BY THE time the grass-court season is completed in a month’s time, Andy Murray could have a third Wimbledon title in the bag, an achievement which would equal that of Fred Perry, with whose name he has been entwined throughout his career.
The winner in 2013 and again last year, Murray is the bookmakers’ favourite for the title next month, just ahead of a resurgent Roger Federer.
And yet, despite the fact that a third Wimbledon title would further cement his position as the world No 1, Murray yesterday found himself in the strange position of having to discuss – yet again – his future at the top of the game.
Earlier this week, Murray told the BBC that he may have only a couple of years left at the very top, such were the physical demands on players and the effort he has put his body through to get there.
In an era when players have never been fitter, it was a sensible comment, typically nuanced and balanced by Murray, who has never been one to make outlandish comments about his own ability.
For those whose job it is to worry about life after Andy Murray, it probably caused mild panic but at Queen’s Club yesterday where he will chase a sixth Aegon Championships title this week, the man himself was more bemused than anything else.
“Right now I’m ranked No 1 in the world and I’m talking about stopping playing, it’s a strange position to be in,” he said.
“So long as I’m fit and healthy and enjoying playing, I’ll do it as long as I can. I don’t want to stop in two years, I want to keep playing. Who knows where I am going to be in a few years?”
Such are the vagaries of the ranking system that if Murray fails to win a third Wimbledon title, his place as No 1 will be under increased threat.
Murray knows better than anyone the effort he has made to get to the top and he’s not about to let it go without a fight, even if he knows it will be difficult.
“It’s always tough to stay at the top of any sport,” he said. “I hope I stay at the top of the game for five, six, seven years but I think just because Roger (Federer)’s done it doesn’t mean that’s going to happen to everyone.
“That’s not going to be the case. Realistically, I want to make the most of the last few years of my career, if that’s two years, four years, or six years, doesn’t matter.”
Defending his Wimbledon title is likely to be incentive enough for Murray to find his best form when it matters most, having snapped out of a slump by reaching the semi-finals of the French Open just 11 days ago.
Should he win there, it would give him a fourth grand slam title, which, combined with his two gold medals, No 1 ranking and Davis Cup title, would add weight to an already incredible career.
It is human nature, though, to compare the careers of the top players and it is a bare fact, as John McEnroe pointed out in a Sunday Times magazine article yesterday, that he has not won as many grand slam titles as Federer, Rafael Nadal or Novak Djokovic.
McEnroe said Murray has “always been top four, but it’s been a distant fourth. In a way, he’s still a distant fourth.”
The former world No 1 said Murray’s achievement in getting to the top was “tremendous” but that “these three guys are better than him”. “No disrespect,” he said. “They’re better overall. But you’re talking about three of the five greatest players that ever lived, so it’s a tall order.”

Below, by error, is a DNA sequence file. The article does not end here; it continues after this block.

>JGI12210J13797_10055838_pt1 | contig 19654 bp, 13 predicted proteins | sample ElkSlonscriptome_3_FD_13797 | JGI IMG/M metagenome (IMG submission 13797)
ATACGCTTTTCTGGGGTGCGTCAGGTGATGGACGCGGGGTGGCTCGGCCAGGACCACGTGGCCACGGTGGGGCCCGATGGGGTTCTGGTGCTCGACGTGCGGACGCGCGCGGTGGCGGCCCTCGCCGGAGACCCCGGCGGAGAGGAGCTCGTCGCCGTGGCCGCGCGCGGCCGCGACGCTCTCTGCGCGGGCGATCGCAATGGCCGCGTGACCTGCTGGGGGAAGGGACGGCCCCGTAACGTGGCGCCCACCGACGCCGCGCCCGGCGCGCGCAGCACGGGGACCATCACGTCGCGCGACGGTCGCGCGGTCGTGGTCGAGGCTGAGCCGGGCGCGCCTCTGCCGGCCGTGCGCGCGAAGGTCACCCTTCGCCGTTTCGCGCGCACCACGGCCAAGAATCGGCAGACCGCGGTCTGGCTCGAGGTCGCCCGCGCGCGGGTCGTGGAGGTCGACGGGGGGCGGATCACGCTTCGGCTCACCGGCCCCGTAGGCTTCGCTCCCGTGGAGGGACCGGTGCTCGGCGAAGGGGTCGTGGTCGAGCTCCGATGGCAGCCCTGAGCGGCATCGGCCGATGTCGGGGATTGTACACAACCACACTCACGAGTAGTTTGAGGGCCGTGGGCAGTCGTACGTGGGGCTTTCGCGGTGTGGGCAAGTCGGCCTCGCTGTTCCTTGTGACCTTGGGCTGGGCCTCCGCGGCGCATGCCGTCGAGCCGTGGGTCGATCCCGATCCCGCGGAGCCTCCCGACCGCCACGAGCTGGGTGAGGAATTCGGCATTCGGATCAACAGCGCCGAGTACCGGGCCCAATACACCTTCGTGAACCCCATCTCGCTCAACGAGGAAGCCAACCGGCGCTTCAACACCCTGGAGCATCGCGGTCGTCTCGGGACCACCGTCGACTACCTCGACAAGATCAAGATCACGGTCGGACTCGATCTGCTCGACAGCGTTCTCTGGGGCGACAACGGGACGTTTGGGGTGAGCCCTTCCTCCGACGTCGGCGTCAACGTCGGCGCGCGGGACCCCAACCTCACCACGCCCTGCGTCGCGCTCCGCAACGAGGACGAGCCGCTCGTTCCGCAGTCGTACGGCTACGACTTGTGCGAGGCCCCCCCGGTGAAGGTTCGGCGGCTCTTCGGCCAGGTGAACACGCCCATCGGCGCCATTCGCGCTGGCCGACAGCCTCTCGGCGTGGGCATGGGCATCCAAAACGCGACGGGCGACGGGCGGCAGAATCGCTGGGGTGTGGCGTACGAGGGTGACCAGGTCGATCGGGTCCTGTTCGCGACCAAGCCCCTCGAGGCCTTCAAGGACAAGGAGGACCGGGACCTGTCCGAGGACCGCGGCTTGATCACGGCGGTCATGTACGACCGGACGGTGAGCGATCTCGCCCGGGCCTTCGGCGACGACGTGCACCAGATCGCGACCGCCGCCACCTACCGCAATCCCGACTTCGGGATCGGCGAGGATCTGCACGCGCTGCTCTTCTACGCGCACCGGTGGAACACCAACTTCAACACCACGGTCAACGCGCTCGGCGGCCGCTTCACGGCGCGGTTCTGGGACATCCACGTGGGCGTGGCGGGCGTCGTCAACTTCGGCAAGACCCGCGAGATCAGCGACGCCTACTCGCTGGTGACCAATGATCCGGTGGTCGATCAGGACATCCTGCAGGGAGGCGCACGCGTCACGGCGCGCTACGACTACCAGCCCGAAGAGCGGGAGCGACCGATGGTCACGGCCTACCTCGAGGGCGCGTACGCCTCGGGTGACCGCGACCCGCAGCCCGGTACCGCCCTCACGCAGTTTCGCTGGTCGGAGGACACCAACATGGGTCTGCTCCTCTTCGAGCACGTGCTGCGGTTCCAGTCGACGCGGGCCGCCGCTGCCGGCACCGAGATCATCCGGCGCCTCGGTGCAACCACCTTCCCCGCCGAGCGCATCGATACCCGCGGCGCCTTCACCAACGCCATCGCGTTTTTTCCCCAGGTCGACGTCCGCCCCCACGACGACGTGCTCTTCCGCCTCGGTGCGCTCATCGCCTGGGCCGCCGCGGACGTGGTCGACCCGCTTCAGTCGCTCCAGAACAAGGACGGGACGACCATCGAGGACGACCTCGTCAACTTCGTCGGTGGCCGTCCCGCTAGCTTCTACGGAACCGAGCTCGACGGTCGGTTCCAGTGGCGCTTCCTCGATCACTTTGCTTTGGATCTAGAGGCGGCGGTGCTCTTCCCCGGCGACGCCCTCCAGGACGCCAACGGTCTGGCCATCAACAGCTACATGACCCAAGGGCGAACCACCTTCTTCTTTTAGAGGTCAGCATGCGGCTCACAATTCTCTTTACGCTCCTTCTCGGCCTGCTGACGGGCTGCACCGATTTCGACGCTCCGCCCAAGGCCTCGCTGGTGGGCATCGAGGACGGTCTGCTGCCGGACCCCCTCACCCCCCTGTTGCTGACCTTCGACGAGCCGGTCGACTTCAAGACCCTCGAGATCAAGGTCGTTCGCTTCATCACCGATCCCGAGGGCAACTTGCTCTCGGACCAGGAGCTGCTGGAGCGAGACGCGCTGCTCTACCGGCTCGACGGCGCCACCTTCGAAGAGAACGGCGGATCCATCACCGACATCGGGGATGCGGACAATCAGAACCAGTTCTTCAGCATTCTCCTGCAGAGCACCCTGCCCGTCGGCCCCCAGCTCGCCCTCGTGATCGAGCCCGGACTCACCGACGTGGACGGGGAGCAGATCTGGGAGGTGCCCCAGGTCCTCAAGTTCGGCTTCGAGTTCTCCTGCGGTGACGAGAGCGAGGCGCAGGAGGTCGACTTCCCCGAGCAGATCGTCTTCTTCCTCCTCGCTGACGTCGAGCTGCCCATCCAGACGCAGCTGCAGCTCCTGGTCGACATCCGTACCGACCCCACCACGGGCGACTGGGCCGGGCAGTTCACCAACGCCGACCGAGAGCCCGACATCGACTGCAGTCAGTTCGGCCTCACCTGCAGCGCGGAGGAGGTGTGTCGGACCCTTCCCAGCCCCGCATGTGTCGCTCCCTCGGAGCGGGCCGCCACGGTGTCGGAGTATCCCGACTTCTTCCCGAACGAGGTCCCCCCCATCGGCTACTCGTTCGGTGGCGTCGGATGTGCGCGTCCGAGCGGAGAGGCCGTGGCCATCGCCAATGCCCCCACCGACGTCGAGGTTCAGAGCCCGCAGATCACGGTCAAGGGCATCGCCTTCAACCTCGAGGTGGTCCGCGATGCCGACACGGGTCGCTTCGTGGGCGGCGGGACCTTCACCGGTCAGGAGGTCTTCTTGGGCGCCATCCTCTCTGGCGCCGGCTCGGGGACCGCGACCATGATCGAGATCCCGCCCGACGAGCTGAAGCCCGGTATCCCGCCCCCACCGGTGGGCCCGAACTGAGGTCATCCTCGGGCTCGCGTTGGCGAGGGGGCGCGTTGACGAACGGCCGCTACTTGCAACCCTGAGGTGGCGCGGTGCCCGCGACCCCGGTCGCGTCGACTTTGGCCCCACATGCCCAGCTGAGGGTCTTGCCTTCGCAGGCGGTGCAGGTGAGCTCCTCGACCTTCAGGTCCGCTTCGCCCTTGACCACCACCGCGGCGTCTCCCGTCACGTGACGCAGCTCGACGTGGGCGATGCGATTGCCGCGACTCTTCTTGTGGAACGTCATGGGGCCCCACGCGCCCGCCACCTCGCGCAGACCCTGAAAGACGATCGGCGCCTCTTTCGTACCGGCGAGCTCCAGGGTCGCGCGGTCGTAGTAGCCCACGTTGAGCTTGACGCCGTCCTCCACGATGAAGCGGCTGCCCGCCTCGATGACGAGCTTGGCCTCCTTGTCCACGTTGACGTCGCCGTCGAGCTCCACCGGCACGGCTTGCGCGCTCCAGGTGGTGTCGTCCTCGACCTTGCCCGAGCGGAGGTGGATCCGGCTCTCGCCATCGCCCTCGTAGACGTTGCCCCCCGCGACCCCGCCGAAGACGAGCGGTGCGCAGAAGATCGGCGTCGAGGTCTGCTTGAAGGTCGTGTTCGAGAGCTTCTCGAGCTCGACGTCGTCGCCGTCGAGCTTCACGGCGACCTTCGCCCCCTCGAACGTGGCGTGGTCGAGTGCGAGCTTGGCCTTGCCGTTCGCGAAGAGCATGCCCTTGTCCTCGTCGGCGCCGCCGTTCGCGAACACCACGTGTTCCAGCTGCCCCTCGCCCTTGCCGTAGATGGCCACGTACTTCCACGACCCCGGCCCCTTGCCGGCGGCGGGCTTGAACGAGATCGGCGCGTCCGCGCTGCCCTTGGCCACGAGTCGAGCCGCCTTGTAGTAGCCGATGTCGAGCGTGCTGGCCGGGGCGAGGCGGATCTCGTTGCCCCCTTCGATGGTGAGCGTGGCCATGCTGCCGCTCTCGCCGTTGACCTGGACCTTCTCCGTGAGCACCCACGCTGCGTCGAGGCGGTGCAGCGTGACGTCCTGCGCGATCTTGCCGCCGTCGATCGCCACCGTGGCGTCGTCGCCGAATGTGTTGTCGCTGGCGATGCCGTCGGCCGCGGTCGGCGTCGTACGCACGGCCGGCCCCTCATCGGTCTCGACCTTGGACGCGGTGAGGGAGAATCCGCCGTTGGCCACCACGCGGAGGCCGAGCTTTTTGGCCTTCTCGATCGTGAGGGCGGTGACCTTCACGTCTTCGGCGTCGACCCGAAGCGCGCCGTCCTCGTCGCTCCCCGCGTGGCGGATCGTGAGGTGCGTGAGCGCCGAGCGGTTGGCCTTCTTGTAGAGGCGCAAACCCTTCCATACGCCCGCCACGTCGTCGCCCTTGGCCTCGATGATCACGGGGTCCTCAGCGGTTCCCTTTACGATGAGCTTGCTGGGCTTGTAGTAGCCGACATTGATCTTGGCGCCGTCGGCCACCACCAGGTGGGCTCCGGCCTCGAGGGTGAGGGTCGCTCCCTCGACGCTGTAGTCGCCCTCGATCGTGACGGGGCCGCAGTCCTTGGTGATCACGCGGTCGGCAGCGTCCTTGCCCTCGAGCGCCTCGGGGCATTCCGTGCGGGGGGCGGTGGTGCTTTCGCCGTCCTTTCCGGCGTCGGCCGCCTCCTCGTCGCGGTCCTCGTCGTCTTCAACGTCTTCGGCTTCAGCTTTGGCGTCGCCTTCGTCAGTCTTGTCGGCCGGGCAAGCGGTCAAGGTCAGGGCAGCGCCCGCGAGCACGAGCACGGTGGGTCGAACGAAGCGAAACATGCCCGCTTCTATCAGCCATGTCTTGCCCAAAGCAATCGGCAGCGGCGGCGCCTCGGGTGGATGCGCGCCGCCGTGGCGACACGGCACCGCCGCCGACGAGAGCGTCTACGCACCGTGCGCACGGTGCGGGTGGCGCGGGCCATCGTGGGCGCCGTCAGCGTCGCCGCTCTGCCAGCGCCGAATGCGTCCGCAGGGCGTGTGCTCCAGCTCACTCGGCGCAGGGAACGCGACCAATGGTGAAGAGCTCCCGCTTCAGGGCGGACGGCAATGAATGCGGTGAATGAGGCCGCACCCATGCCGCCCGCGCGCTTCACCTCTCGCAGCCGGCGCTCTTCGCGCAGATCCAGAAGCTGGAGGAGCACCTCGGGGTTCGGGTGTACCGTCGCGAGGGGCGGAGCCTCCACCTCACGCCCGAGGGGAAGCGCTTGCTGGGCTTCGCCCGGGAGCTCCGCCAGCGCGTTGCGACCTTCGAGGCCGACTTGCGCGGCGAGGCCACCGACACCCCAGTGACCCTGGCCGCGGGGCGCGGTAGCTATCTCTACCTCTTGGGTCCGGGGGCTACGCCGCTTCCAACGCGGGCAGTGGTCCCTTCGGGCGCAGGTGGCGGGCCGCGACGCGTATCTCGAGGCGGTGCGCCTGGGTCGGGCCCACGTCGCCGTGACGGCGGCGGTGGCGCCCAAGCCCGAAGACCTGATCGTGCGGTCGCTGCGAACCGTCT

Murray accepted McEnroe’s comments as fair, when considered overall, but said he is proud of his own achievements.
“If you look at the titles and everything those guys have won, I mean, I can’t compare myself to them,” he said. “There’s maybe one or two things that I have done that they won’t have but for the most part I would have been fourth.”
“But it’s not true of the last year because I’m ranked No 1 in the world. I’ve been better than them for the last 12 months, that’s how the ranking systems work. It took me a long time to get there.
“It’s not true of the last year but in terms of the career as a whole, then if I could swap careers with those guys I obviously would because they’ve won a lot more than me.”
What he wouldn’t swap, though, is his two gold medals, from 2012 and 2016, something that puts him ahead of the rest.
“It doesn’t matter what anyone else thinks,” he said. “I’m very proud of the Olympic medals, they mean a lot to me.
“Within tennis, a lot of people just go “oh that guy was a better player because he won more grand slams than that one or that woman was better because she won more grand slams”.
“Everyone’s criteria for judging a player will be different. If it’s purely on grand slams, then my Olympic medals mean nothing to that person but they mean a lot to me.”
None of his rivals and in fact, no one in history, has won the Aegon Championships more than Murray, who picked up the trophy for the fifth time 12 months ago.
Having entered the French Open still anxious about his form, with those five wins under his belt, he is more relaxed now as he tries to make the perfect start to the grasscourt season.
“I am happier with where my game is at,” he said. “Obviously I am playing better now than I was before the French.
“In practice, I am hitting the ball a lot better than I was before the start of the tournament there.
“This surface is a little bit more natural for me, which helps, but I have had to practice a lot this week.”
Murray will begin his title bid here tomorrow against another Briton, Aljaz Bedene, while his brother, Jamie Murray, should arrive in good spirits today after picking up the title in Stuttgart yesterday.
When they lost in the quarter-finals in Paris, there had been one or two hints that Murray and Soares may be tiring of each other but yesterday, they held firm to beat Austria’s Olivier Marach and Mate Pavic of Croatia 6-7, 7-5, 10-8.
“We had a few close losses this year and it was nice to see it through and get it over the line and get another trophy,” Murray said.